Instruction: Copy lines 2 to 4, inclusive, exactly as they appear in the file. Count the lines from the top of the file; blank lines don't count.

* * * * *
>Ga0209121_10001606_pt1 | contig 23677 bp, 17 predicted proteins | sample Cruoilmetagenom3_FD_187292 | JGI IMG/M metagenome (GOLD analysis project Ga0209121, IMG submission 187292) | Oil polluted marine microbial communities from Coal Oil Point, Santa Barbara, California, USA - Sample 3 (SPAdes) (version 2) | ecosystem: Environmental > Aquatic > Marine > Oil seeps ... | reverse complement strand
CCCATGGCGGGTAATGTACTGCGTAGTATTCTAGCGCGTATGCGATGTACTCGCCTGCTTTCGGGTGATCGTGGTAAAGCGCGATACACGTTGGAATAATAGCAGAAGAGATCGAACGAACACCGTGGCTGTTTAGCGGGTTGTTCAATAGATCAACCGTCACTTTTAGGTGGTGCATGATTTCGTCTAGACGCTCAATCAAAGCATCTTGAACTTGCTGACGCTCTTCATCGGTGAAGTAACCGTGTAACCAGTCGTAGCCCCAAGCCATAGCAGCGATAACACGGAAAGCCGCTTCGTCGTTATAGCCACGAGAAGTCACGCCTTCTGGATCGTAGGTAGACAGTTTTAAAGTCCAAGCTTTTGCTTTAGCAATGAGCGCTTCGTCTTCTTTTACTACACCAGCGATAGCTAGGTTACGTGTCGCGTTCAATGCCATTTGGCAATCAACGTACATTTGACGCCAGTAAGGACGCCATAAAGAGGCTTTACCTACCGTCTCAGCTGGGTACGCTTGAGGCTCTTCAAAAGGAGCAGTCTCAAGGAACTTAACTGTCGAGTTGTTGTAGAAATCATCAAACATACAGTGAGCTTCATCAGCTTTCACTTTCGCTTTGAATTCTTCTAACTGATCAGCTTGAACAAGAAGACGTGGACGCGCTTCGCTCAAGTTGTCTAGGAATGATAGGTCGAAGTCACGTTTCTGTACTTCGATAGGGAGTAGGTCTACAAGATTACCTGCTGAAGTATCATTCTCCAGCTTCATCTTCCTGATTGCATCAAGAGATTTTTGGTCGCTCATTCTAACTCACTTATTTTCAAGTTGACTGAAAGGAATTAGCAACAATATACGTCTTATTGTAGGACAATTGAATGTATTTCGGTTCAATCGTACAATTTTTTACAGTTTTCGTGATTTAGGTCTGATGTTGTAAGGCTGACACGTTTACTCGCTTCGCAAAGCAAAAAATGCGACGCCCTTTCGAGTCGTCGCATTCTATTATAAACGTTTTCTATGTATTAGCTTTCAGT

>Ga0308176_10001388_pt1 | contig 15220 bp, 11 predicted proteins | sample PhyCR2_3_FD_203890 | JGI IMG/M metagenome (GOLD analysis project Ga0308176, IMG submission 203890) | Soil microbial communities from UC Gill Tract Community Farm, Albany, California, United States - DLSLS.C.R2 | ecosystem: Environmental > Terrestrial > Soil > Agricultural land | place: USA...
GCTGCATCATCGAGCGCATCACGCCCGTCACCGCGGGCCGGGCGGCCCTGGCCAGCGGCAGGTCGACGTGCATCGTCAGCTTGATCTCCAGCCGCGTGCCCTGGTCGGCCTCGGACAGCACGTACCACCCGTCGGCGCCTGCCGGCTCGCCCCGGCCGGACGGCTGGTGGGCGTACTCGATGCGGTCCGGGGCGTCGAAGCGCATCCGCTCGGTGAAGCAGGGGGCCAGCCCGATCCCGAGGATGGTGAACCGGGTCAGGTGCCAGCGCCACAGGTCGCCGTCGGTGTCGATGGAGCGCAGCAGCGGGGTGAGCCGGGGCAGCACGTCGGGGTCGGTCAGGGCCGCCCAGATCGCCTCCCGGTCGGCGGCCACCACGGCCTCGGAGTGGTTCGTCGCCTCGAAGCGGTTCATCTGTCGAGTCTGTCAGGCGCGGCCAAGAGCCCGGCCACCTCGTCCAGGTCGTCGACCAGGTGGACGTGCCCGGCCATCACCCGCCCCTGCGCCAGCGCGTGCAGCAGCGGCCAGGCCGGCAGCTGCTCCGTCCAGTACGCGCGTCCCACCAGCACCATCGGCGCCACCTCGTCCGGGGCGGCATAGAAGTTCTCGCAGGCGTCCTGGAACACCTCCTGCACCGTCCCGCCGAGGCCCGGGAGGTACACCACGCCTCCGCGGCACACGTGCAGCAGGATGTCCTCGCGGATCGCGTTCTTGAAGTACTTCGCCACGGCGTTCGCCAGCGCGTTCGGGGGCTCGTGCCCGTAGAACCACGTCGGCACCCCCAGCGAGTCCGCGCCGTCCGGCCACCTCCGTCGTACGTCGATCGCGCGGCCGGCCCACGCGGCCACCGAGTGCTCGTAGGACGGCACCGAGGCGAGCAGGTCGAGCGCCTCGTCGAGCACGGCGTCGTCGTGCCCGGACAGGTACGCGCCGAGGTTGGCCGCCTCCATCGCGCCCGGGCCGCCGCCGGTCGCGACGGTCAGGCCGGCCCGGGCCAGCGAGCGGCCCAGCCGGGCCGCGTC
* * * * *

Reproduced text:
CCCATGGCGGGTAATGTACTGCGTAGTATTCTAGCGCGTATGCGATGTACTCGCCTGCTTTCGGGTGATCGTGGTAAAGCGCGATACACGTTGGAATAATAGCAGAAGAGATCGAACGAACACCGTGGCTGTTTAGCGGGTTGTTCAATAGATCAACCGTCACTTTTAGGTGGTGCATGATTTCGTCTAGACGCTCAATCAAAGCATCTTGAACTTGCTGACGCTCTTCATCGGTGAAGTAACCGTGTAACCAGTCGTAGCCCCAAGCCATAGCAGCGATAACACGGAAAGCCGCTTCGTCGTTATAGCCACGAGAAGTCACGCCTTCTGGATCGTAGGTAGACAGTTTTAAAGTCCAAGCTTTTGCTTTAGCAATGAGCGCTTCGTCTTCTTTTACTACACCAGCGATAGCTAGGTTACGTGTCGCGTTCAATGCCATTTGGCAATCAACGTACATTTGACGCCAGTAAGGACGCCATAAAGAGGCTTTACCTACCGTCTCAGCTGGGTACGCTTGAGGCTCTTCAAAAGGAGCAGTCTCAAGGAACTTAACTGTCGAGTTGTTGTAGAAATCATCAAACATACAGTGAGCTTCATCAGCTTTCACTTTCGCTTTGAATTCTTCTAACTGATCAGCTTGAACAAGAAGACGTGGACGCGCTTCGCTCAAGTTGTCTAGGAATGATAGGTCGAAGTCACGTTTCTGTACTTCGATAGGGAGTAGGTCTACAAGATTACCTGCTGAAGTATCATTCTCCAGCTTCATCTTCCTGATTGCATCAAGAGATTTTTGGTCGCTCATTCTAACTCACTTATTTTCAAGTTGACTGAAAGGAATTAGCAACAATATACGTCTTATTGTAGGACAATTGAATGTATTTCGGTTCAATCGTACAATTTTTTACAGTTTTCGTGATTTAGGTCTGATGTTGTAAGGCTGACACGTTTACTCGCTTCGCAAAGCAAAAAATGCGACGCCCTTTCGAGTCGTCGCATTCTATTATAAACGTTTTCTATGTATTAGCTTTCAGT

>Ga0308176_10001388_pt1 | contig 15220 bp, 11 predicted proteins | sample PhyCR2_3_FD_203890 | JGI IMG/M metagenome (GOLD analysis project Ga0308176, IMG submission 203890) | Soil microbial communities from UC Gill Tract Community Farm, Albany, California, United States - DLSLS.C.R2 | ecosystem: Environmental > Terrestrial > Soil > Agricultural land | place: USA...
GCTGCATCATCGAGCGCATCACGCCCGTCACCGCGGGCCGGGCGGCCCTGGCCAGCGGCAGGTCGACGTGCATCGTCAGCTTGATCTCCAGCCGCGTGCCCTGGTCGGCCTCGGACAGCACGTACCACCCGTCGGCGCCTGCCGGCTCGCCCCGGCCGGACGGCTGGTGGGCGTACTCGATGCGGTCCGGGGCGTCGAAGCGCATCCGCTCGGTGAAGCAGGGGGCCAGCCCGATCCCGAGGATGGTGAACCGGGTCAGGTGCCAGCGCCACAGGTCGCCGTCGGTGTCGATGGAGCGCAGCAGCGGGGTGAGCCGGGGCAGCACGTCGGGGTCGGTCAGGGCCGCCCAGATCGCCTCCCGGTCGGCGGCCACCACGGCCTCGGAGTGGTTCGTCGCCTCGAAGCGGTTCATCTGTCGAGTCTGTCAGGCGCGGCCAAGAGCCCGGCCACCTCGTCCAGGTCGTCGACCAGGTGGACGTGCCCGGCCATCACCCGCCCCTGCGCCAGCGCGTGCAGCAGCGGCCAGGCCGGCAGCTGCTCCGTCCAGTACGCGCGTCCCACCAGCACCATCGGCGCCACCTCGTCCGGGGCGGCATAGAAGTTCTCGCAGGCGTCCTGGAACACCTCCTGCACCGTCCCGCCGAGGCCCGGGAGGTACACCACGCCTCCGCGGCACACGTGCAGCAGGATGTCCTCGCGGATCGCGTTCTTGAAGTACTTCGCCACGGCGTTCGCCAGCGCGTTCGGGGGCTCGTGCCCGTAGAACCACGTCGGCACCCCCAGCGAGTCCGCGCCGTCCGGCCACCTCCGTCGTACGTCGATCGCGCGGCCGGCCCACGCGGCCACCGAGTGCTCGTAGGACGGCACCGAGGCGAGCAGGTCGAGCGCCTCGTCGAGCACGGCGTCGTCGTGCCCGGACAGGTACGCGCCGAGGTTGGCCGCCTCCATCGCGCCCGGGCCGCCGCCGGTCGCGACGGTCAGGCCGGCCCGGGCCAGCGAGCGGCCCAGCCGGGCCGCGTC